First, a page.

It seems clear Las Vegas nightlife will never be the same, and the rumors swirling around Tao Group and Hakkasan Group will be fascinating to watch should they come to fruition.

Update (1/9/21): A source familiar with the situation says the Tao Group takeover of Hakkasan Group has entered the final stages of a sale, although there has still been no official announcement or confirmation. The source says popular clubs Wet Republic, Liquid and Jewel will now be fully owned and operated by MGM Resorts after Tao Group (MSG) buys Hakkasan Group.

Resorts World Drops New Renderings of Pool, Nightclub and Restaurants

Resorts World continues to titillate with sweet renderings of the Las Vegas casino resort opening in summer 2021.

This time, we get a glimpse of the $4.3 billion resort’s dayclub, Ayu.

Resorts World dayclub

Damn it, never should’ve sold that Ab Roller.

As you know, “Ayu” means “beautiful” in Javanesse.

And as you also know, Javanesse is the language spoken by people at Starbucks.

Next up is the entrance to Zouk Las Vegas nightclub.

Zouk is a well-known nightlife brand in Asia, with high profile venues in Singapore, Kuala Lumpur and Malaysia, none of which we would be able to locate on a map.

Thanks a lot, public education.

Resorts World nightclub

Behold the newest place in Vegas to get your recommended allowance of oontz.

To the credit of Resorts World, they went outside the usual suspects to manage their nightclub.

The state of nightclubs in Vegas has been in flux for some time, with the closure of several Vegas fixtures, including Intrigue at Wynn, 1 Oak at Mirage, Hyde at Bellagio and others. The most recent implosion was Kaos at Palms.

New blood may be just what’s needed to shake up the town’s nightclub formula.

Here’s a shot from inside Zouk.

Resorts World nightclub

Zouk is a kind of dance music from the Caribbean. It’s also the sound your withdrawal slip makes when it goes up the vacuum tube at your bank.

There’s also Fuhu restaurant. According to the official Web site, “Fuhu is a vibe dining restaurant, conceptualized by the team behind the world famous number three nightclub in the world, Zouk Singapore.”

Nightclubs and restaurants? Echoes of Hakkasan and Tao up in here.

Resorts World Fuhu

Fuhu means “lucky tiger” in Mandarin. We like it, despite the whole “vibe dining” thing.

Among the new renderings is RedTail, which we’re pretty sure needs a space in it, but we’re going to play along.

Speaking of play, RedTail is a “social gaming bar,” where guests can mingle and playing games like beer pong, darts and pool.

Oh, stop judging, that idea has got to succeed at some point. Somewhere. Maybe even in Las Vegas. At some point. Have you seen the numbers at Dave & Buster’s? Neither have we, but you see our point.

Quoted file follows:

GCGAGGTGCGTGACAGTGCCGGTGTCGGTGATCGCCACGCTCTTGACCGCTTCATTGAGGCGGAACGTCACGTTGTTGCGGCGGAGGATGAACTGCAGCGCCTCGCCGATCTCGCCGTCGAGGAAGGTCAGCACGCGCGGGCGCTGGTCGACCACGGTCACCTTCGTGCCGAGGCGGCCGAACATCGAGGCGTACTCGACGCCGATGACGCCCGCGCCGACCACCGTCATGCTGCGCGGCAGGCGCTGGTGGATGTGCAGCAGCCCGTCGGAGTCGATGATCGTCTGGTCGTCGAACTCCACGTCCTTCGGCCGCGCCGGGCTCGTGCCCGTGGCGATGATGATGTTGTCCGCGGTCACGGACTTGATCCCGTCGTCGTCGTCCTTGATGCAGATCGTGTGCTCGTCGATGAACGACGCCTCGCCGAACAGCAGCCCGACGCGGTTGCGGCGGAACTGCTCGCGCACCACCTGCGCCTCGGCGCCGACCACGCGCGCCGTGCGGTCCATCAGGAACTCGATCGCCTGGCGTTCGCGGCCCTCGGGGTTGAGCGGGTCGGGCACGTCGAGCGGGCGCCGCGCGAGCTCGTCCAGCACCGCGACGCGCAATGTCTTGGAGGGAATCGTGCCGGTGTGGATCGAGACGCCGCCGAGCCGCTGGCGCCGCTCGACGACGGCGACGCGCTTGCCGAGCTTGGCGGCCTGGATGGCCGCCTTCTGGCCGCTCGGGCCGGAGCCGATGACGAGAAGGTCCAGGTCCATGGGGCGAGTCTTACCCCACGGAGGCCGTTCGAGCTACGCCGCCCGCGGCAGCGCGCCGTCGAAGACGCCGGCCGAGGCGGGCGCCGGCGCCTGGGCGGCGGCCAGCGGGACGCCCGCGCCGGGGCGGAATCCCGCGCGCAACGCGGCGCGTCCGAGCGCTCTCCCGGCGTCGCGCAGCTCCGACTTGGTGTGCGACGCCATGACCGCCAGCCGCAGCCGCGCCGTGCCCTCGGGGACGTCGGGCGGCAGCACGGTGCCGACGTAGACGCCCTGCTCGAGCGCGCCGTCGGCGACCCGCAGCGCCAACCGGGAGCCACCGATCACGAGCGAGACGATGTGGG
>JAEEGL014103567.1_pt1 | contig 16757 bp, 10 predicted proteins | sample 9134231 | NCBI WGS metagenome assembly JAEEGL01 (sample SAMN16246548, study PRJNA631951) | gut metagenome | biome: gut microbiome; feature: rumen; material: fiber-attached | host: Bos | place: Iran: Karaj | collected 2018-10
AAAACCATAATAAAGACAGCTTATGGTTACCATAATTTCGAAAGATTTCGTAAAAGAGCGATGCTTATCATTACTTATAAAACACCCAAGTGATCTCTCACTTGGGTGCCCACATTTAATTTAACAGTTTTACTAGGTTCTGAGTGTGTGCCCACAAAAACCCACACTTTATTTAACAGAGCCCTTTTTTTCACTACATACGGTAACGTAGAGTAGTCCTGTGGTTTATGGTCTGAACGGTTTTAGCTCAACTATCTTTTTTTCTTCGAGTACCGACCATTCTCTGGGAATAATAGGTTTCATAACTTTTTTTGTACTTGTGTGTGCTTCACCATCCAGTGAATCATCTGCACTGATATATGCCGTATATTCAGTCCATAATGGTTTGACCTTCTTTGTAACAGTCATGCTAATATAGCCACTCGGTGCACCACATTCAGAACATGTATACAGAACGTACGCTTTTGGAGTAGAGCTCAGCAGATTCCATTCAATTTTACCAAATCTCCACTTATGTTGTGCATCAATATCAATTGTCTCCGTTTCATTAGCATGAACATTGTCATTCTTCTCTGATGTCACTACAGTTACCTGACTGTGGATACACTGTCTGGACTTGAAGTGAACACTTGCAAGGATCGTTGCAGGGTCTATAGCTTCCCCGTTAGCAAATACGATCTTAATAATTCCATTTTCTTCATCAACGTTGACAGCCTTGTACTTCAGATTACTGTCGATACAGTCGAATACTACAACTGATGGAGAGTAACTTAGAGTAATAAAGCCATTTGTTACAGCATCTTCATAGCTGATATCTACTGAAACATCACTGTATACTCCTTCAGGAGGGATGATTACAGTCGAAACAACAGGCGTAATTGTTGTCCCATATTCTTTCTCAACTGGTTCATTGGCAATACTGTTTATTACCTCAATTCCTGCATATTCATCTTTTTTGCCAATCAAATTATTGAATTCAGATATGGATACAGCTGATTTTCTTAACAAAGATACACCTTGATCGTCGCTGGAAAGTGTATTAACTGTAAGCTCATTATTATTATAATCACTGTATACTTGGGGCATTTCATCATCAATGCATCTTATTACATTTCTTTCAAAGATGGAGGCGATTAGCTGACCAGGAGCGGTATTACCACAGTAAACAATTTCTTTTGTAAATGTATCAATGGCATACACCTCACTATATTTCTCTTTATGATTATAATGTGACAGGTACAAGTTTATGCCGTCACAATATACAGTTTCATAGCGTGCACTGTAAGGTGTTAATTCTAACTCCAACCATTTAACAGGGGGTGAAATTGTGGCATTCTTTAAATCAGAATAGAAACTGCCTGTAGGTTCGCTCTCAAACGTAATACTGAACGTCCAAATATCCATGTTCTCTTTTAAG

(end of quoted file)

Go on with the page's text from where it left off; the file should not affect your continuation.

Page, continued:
RedTail will have hooch, which is really the important part, so there’s that.

Resorts World RedTail

We’re ready to get some consensual RedTail.

The renderings are sexy, and the rooms we saw in the sales center at Resorts World were appealing as well.

Bringing 3,500 rooms to The Strip when visitation was already on the wane in Las Vegas prior to the pandemic means Resorts World will face some challenges.

The resort will also rely heavily on conventions (near zero in Las Vegas right now), nightlife (nightclubs and dayclubs are closed) and entertainment (no headliners are currently performing on the Las Vegas Strip).

Resorts World seems to be using a tried-and-true playbook for Las Vegas megaresorts. The question is whether that playbook actually works anymore, especially in light of recent world
events and the proliferation of legal gambling across the country.

Resorts World Las Vegas

The size and scope of Resorts World has been fluid since it was first announced in March 2013. This is about what it will look like on opening day in summer 2021.

Resorts World is hoping pent-up demand will draw visitors to its shiny new destination on The Strip.

We’re rooting hard for Resorts World. Let’s hope science, visitor confidence and good luck align to help make this new Las Vegas casino resort a success.

1OAK Nightclub at Mirage to Close Per Sources

It seems the days are numbered for 1OAK Nightclub at Mirage, as a source says employees have been told the venue’s last day of operation will be March 28, 2020.

1OAK Nightclub opened on New Year’s Eve 2011.

1OAK nightclub closing

Not a bad run, 1OAK, when 80% of nightclubs close in their first year.

Prior to 1OAK, the space was home to Jet Nightclub. Jet closed Sep. 6, 2011.

1OAK joins a string of nightclubs to shutter in Las Vegas recently, including Intrigue at Wynn, Hyde at Bellagio and Kaos at Palms.

Here’s a fascinating interview on KNPR about the changing landscape of nightlife in Las Vegas, and we’re not just saying that because we were the one being interviewed.

1OAK Nightclub covers 16,000-square-foot and has a New York theme. As with all 1OAK nightclubs, artist Roy Nachum designed the space.

The club is operated by The Butter Group. While 1OAK stands for “one of a kind,” there are others, including in L.A. and New York City.

No official announcement has been made Mirage, or its owner MGM Resorts, about future plans for the 1OAK Nightclub space.

If you’re bored, check out our 10 Surprising Things About Las Vegas Nightclubs.

Update (1/25/20): Our scoop has been confirmed officially.

Kaos Dayclub and Nightclub Closes at Palms

In the biggest Las Vegas implosion since the Riviera, Kaos dayclub and nightclub at Palms has closed.

Palms officials announced the closure following months of drama surrounding the venue that’s been bleeding cash since it opened in March 2019.